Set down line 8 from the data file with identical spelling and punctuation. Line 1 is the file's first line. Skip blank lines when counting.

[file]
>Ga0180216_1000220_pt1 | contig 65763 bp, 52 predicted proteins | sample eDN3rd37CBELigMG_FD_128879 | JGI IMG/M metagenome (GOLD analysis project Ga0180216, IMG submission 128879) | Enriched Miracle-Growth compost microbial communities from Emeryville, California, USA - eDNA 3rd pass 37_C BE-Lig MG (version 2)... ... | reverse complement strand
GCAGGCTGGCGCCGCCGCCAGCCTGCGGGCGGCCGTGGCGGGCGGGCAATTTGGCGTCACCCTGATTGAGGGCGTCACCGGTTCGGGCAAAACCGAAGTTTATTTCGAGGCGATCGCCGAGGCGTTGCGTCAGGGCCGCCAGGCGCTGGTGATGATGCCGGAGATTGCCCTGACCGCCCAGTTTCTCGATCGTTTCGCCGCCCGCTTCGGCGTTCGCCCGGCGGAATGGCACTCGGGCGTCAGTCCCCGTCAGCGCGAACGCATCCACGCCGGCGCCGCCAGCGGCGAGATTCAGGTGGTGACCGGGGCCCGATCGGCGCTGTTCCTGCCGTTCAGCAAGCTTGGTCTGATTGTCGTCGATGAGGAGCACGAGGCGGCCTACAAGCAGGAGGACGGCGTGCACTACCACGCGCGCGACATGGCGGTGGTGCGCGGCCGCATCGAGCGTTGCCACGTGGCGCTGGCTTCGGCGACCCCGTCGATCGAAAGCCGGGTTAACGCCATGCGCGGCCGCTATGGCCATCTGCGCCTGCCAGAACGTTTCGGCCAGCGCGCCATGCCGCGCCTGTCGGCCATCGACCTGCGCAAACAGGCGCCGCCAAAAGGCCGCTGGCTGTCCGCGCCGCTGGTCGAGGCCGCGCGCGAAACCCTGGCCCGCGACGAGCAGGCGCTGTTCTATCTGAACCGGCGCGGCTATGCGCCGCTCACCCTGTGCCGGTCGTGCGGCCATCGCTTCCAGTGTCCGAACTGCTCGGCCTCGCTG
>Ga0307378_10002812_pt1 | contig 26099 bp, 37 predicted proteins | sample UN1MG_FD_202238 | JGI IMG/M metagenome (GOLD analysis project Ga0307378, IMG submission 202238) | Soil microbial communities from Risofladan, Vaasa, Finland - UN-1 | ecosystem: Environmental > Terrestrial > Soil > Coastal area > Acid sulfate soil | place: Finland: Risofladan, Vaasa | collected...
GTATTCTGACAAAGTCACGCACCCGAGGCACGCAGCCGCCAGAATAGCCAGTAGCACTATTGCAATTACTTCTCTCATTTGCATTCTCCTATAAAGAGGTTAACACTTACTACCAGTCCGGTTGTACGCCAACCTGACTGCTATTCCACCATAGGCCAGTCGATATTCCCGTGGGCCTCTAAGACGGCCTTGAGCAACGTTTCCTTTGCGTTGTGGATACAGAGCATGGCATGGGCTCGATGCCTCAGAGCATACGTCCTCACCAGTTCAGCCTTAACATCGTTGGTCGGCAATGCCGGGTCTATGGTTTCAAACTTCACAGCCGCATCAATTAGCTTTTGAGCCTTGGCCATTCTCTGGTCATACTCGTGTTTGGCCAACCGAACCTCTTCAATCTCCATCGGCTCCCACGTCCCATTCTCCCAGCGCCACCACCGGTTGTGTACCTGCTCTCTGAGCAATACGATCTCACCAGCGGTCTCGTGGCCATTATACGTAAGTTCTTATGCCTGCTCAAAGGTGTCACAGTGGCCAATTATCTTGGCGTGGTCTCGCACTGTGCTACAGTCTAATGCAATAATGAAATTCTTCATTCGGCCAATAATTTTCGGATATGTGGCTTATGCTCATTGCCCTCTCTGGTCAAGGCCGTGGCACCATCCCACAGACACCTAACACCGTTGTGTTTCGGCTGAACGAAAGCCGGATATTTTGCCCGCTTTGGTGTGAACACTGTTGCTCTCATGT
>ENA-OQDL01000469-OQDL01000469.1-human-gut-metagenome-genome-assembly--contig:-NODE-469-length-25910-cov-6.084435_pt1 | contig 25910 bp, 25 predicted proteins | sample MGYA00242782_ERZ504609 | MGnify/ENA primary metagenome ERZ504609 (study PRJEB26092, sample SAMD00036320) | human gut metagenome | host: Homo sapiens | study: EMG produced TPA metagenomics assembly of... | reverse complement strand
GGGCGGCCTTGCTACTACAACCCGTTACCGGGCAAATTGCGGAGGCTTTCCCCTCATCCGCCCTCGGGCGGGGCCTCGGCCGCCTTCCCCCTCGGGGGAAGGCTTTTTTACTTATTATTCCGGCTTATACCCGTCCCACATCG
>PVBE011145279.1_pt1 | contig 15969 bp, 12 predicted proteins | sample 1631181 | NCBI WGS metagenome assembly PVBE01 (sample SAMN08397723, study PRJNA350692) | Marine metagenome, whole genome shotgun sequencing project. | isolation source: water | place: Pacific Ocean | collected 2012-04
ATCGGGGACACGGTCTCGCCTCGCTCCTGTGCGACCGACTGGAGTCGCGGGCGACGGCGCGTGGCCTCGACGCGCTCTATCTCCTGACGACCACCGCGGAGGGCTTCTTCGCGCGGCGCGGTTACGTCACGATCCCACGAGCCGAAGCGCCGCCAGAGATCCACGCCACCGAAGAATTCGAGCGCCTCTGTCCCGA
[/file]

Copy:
ATCGGGGACACGGTCTCGCCTCGCTCCTGTGCGACCGACTGGAGTCGCGGGCGACGGCGCGTGGCCTCGACGCGCTCTATCTCCTGACGACCACCGCGGAGGGCTTCTTCGCGCGGCGCGGTTACGTCACGATCCCACGAGCCGAAGCGCCGCCAGAGATCCACGCCACCGAAGAATTCGAGCGCCTCTGTCCCGA